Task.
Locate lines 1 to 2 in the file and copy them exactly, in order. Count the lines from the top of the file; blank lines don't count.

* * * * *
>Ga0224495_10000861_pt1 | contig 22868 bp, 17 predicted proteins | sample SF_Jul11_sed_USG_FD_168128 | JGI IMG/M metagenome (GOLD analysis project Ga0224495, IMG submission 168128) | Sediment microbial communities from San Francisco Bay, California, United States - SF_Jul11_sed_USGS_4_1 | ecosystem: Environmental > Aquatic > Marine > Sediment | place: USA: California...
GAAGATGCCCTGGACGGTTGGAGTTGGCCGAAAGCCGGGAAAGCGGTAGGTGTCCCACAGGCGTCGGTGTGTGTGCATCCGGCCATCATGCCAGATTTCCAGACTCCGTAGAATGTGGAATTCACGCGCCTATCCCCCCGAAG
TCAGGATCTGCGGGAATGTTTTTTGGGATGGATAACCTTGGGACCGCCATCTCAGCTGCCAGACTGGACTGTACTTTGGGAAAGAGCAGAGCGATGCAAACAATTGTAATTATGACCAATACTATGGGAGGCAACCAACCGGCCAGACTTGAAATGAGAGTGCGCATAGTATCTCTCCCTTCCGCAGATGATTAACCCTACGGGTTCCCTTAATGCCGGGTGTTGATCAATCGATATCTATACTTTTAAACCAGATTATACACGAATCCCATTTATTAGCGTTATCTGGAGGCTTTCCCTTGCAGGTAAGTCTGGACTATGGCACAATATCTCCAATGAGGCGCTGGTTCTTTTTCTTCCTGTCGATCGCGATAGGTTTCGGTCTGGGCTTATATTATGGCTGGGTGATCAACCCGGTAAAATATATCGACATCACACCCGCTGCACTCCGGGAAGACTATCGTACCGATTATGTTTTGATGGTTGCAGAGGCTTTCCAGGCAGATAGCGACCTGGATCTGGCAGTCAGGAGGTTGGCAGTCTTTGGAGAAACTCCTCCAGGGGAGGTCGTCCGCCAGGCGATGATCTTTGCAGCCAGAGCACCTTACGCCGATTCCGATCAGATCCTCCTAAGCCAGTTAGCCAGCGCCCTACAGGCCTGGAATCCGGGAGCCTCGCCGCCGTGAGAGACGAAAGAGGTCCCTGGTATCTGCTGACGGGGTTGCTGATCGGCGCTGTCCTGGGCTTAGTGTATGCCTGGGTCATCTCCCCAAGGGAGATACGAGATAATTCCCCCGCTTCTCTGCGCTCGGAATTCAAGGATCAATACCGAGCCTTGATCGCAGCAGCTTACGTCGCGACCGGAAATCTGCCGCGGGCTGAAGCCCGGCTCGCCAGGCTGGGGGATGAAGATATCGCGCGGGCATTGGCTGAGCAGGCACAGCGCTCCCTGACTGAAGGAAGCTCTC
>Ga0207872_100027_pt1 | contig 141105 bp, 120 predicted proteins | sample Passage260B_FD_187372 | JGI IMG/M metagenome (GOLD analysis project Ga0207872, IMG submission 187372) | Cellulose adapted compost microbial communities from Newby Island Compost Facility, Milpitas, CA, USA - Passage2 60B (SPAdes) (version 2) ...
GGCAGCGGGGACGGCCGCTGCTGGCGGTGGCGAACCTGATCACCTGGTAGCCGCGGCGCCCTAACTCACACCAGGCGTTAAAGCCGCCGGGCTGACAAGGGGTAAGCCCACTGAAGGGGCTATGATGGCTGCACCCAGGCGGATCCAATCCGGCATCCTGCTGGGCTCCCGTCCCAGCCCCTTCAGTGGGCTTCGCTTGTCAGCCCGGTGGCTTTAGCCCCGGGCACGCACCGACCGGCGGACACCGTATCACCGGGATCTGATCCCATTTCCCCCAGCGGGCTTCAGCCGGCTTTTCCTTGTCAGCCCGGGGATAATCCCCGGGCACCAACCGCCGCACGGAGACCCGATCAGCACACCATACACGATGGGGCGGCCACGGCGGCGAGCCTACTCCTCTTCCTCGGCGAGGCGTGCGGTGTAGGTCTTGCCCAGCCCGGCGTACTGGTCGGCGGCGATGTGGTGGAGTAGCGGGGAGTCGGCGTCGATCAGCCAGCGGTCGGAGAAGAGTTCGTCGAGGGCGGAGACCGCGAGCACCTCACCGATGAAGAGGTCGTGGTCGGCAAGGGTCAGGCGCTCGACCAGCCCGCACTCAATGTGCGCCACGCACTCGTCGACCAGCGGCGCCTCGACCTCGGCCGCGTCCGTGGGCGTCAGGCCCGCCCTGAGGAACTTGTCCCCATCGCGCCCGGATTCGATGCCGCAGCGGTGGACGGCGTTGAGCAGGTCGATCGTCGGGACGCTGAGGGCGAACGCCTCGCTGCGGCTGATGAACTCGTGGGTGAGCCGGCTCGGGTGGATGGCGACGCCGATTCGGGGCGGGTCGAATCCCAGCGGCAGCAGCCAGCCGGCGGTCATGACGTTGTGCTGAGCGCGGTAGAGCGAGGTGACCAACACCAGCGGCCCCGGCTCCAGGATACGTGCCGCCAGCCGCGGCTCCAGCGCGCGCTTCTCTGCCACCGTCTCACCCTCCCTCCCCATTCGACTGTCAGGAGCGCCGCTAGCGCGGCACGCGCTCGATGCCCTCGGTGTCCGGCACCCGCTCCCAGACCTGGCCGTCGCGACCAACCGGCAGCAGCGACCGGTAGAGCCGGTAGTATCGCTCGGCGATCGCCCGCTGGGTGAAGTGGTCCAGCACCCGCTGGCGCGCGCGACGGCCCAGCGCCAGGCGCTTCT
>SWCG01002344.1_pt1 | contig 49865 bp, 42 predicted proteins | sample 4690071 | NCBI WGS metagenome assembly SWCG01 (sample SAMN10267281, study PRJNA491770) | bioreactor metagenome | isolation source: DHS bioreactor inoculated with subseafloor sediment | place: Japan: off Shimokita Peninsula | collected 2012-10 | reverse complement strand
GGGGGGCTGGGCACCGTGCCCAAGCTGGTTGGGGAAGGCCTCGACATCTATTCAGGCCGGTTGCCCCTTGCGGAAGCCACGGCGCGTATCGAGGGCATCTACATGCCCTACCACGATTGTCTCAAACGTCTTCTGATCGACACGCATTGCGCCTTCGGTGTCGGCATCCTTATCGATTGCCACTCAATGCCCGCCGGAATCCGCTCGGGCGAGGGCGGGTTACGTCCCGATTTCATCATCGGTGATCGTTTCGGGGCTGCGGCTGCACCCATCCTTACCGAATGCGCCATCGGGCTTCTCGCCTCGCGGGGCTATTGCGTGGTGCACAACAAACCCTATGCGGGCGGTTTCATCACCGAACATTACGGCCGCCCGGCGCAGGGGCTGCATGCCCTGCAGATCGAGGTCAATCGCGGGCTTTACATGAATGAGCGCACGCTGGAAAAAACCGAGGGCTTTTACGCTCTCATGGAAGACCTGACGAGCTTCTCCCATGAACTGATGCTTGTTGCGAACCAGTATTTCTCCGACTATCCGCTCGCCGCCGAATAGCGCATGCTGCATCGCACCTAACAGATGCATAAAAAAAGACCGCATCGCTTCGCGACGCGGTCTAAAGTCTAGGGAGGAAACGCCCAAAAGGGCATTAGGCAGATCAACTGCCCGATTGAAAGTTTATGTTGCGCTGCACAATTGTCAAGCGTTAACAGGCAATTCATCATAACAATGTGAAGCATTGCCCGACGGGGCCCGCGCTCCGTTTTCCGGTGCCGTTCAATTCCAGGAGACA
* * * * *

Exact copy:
>Ga0224495_10000861_pt1 | contig 22868 bp, 17 predicted proteins | sample SF_Jul11_sed_USG_FD_168128 | JGI IMG/M metagenome (GOLD analysis project Ga0224495, IMG submission 168128) | Sediment microbial communities from San Francisco Bay, California, United States - SF_Jul11_sed_USGS_4_1 | ecosystem: Environmental > Aquatic > Marine > Sediment | place: USA: California...
GAAGATGCCCTGGACGGTTGGAGTTGGCCGAAAGCCGGGAAAGCGGTAGGTGTCCCACAGGCGTCGGTGTGTGTGCATCCGGCCATCATGCCAGATTTCCAGACTCCGTAGAATGTGGAATTCACGCGCCTATCCCCCCGAAG